How Mr. Erdogan will persuade the Arab Syrian refugees to live in an enclave, surrounded by hostile Kurds, some ethnically cleansed from the very same place, remains an open question.  Will the Turkish army occupy this zone permanently?  For, we can imagine what the Kurds will do if the Turkish forces leave.

There is another aspect of modern conflict that has made conquest no longer such a desirable proposition — the guerrilla fighter.  Lightly armed and a master of asymmetric warfare, he destabilizes. 

Modern weapons provide small bands of men the capacity and capability to down helicopters, cripple tanks, lay IEDs, place car bombs in cities and generally disrupt any orderly functioning of a state, tying down large forces at huge expense with little chance of long term stability.  If the US has failed repeatedly in its efforts to bend countries to its will, one has to wonder if Erdogan has thought this one through.

The Israeli invasion of Lebanon in 1982 is another case in point.  Forever synonymous with the infamous butchery at Sabra and Shatila by the Phalange militia facilitated by Israeli forces, it is easy to forget a major and important Israeli goal:  access to the waters of the Litani River which implied a zone of occupation for the area south of it up to the Israeli border.

Southern Lebanon is predominantly Shia and at the time of the Israeli invasion they were a placid group who were dominated by Christians and Sunni, even Palestinians ejected from Israel but now armed and finding refuge in Lebanon.  It was when the Israelis looked like they were going to stay that the Shia awoke.  It took a while but soon their guerrillas were harassing Israeli troops and drawing blood.  The game was no longer worth the candle and Israel, licking its wounds, began to withdraw ending up eventually behind their own border.

A colossal footnote is the resurgent Shia confidence, the buildup into Hezbollah and new political power.  The Hezbollah prepared well for another Israeli invasion to settle old scores and teach them a lesson.  So they were ready, and shocked the Israelis in 2006.  Now they are feared by Israeli troops.   

To return to the present, it is not entirely clear as to what transpired in the telephone call between Erdogan and Trump.  Various sources confirm Trump has bluffed Erdogan in the past.  It is not unlikely then for Trump to have said this time, “We’re leaving.  If you go in, you will have to police the area.  Don’t ask us to help you.”  Is that subject to misinterpretation?  It certainly is a reminder of the inadvertent green light to Saddam Hussein for the invasion of Kuwait when Bush Senior was in office. 

For the time being Erdogan is holding fast and Trump has signed an executive order imposing sanctions on Turkish officials and institutions.  Three Turkish ministers and the Defense and Energy ministries are included.  Trump has also demanded an immediate ceasefire.  On the economic front, he has raised tariffs on steel back to 50 percent as it used to be before last May.  Trade negotiations on a $100 billion trade deal with Turkey have also been halted forthwith.  The order also includes the holding of property of those sanctioned, as well as barring entry to the U.S.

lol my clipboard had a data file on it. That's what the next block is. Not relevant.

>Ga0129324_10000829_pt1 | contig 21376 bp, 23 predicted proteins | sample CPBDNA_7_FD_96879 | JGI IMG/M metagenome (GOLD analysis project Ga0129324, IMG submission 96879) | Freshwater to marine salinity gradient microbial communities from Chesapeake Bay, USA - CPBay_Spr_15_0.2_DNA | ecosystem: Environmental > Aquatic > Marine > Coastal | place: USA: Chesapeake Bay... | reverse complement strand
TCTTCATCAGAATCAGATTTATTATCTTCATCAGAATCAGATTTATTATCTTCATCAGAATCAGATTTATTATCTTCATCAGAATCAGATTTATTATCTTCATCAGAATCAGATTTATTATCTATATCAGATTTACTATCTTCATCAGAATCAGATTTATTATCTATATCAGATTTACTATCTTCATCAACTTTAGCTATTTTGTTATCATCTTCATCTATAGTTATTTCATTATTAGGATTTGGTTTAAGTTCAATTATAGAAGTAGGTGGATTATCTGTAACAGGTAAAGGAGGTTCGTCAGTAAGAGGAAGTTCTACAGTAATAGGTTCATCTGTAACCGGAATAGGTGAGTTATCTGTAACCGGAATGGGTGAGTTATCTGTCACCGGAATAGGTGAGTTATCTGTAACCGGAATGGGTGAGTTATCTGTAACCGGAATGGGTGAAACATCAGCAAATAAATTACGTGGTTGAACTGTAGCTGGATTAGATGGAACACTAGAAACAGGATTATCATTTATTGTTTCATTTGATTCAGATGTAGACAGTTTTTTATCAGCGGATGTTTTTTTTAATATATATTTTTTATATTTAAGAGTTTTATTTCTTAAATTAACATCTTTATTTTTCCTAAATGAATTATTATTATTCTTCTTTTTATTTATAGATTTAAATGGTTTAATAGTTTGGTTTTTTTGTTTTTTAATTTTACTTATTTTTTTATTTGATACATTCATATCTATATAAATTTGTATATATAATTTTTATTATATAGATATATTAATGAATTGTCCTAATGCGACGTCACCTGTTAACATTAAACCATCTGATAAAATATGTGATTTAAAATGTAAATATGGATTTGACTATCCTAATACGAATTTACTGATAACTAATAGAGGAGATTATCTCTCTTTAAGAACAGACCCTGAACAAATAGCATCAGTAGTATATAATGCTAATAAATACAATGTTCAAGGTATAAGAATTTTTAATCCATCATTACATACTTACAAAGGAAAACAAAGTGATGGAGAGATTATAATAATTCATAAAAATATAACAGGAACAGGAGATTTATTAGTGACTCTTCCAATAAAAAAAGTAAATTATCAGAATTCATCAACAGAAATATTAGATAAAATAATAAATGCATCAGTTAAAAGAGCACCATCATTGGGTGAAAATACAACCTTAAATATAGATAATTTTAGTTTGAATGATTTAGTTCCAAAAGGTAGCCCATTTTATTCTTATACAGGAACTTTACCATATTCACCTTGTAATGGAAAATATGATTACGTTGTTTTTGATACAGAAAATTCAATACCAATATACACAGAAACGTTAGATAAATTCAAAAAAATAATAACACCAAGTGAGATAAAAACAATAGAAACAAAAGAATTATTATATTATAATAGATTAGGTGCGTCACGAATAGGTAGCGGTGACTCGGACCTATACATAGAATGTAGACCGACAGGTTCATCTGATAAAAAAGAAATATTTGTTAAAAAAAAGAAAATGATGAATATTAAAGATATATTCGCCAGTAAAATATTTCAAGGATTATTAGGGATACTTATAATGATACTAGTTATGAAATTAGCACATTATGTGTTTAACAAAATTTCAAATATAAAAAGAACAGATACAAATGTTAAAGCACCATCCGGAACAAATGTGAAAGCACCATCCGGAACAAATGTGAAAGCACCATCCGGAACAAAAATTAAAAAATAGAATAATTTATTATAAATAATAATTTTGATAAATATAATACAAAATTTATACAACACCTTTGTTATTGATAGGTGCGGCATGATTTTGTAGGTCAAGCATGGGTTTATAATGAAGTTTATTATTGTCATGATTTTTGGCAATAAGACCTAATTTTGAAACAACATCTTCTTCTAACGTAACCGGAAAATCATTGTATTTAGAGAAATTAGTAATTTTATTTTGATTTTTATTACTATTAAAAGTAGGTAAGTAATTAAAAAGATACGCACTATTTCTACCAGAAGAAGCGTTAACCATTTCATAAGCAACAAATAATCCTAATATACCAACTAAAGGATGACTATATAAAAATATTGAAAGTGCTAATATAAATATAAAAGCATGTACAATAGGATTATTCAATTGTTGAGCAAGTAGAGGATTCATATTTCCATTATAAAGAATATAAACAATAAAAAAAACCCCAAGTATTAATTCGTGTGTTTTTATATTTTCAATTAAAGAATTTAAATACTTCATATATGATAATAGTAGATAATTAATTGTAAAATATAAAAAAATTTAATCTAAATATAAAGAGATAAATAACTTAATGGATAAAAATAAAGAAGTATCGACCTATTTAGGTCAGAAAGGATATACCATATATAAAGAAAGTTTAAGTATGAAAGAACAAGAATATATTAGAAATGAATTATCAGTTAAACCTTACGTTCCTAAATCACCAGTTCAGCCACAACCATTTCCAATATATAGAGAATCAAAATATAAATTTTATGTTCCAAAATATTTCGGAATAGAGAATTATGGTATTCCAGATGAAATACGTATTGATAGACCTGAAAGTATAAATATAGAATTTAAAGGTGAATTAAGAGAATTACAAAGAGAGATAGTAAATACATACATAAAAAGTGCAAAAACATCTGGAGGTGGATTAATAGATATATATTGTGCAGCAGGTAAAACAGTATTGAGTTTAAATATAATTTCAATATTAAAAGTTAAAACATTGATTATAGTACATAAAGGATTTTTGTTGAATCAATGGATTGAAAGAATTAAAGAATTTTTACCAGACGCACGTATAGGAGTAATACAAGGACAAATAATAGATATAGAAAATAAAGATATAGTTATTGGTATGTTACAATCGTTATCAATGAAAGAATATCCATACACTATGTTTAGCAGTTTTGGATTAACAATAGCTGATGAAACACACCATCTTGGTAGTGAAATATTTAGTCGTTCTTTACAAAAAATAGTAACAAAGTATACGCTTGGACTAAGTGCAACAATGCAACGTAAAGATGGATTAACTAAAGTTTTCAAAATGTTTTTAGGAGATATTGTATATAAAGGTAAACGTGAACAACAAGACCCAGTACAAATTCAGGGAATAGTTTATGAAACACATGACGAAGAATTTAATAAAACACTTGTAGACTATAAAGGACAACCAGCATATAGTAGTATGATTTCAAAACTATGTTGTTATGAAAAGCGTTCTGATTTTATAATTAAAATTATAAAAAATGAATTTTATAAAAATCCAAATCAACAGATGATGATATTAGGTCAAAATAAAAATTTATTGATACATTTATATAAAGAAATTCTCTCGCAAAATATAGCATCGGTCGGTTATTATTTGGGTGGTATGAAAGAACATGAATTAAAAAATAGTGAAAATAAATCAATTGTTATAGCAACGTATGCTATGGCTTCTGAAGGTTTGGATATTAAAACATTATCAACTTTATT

Meanwhile, the misery begins all over again as thousands flee the invasion area carrying what they can.  Where are they headed?  Anywhere where artillery shells do not rain down and the sound of airplanes does not mean bombs.

Such are the exigencies of war and often its surprising consequences. 

Author’s Note:  This piece appeared originally on Counterpunch.org

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Could Turkish aggression boost peace in Syria?

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On October 7, 2019, the U.S. President Donald Trump announced the withdrawal of American troops from northeast Syria, where the contingent alongside Kurdish militias controlled the vast territories. Trump clarified that the decision is connected with the intention of Turkey to attack the Kurdish units, posing a threat to Ankara.

It’s incredible that the Turkish military operation against Kurds – indeed the territorial integrity of Syria has resulted in the escape of the U.S., Great Britain, and France. These states essentially are key destabilizing components of the Syrian crisis.

Could this factor favourably influence the situation in the country? For instance, after the end of the Iraqi war in 2011 when the bulk of the American troops left the country, the positive developments took place in the lives of all Iraqis. According to World Economics organization, after the end of the conflict, Iraq’s GDP grew by 14% in 2012, while during the U.S. hostilities the average GDP growth was about 5,8%.

Syria’s GDP growth should also be predicted. Not right away the withdrawal of U.S., French, British, and other forces, but a little bit later after the end of the Turkish operation that is not a phenomenon. The Turkish-Kurdish conflict has been going on since the collapse of the Ottoman Empire when Kurds started to promote the ideas of self-identity and independence. Apart from numerous human losses, the Turks accomplished nothing. It is unlikely that Ankara would achieve much in Peace Spring operation. The Kurds realize the gravity of the situation and choose to form an alliance with the Syrian government that has undermined the ongoing Turkish offensive.

Under these circumstances, Erdogan could only hope for the creation of a narrow buffer zone on the Syrian-Turkish border. The withdrawal of the Turkish forces from the region is just a matter of time. However, we can safely say that the Turkish expansion unwittingly accelerated the peace settlement of the Syrian crisis, as the vital destabilizing forces left the country. Besides, the transfer of the oil-rich north-eastern regions under the control of Bashar Assad will also contribute to the early resolution of the conflict.

It remains a matter of conjecture what the leaders of Saudi Arabia, the United Arab Emirates, and Russia agreed on during the high-level talks. Let’s hope that not only the Syrians, but also key Gulf states are tired of instability and tension in the region, and it’s a high time to strive for a political solution to the Syrian problem.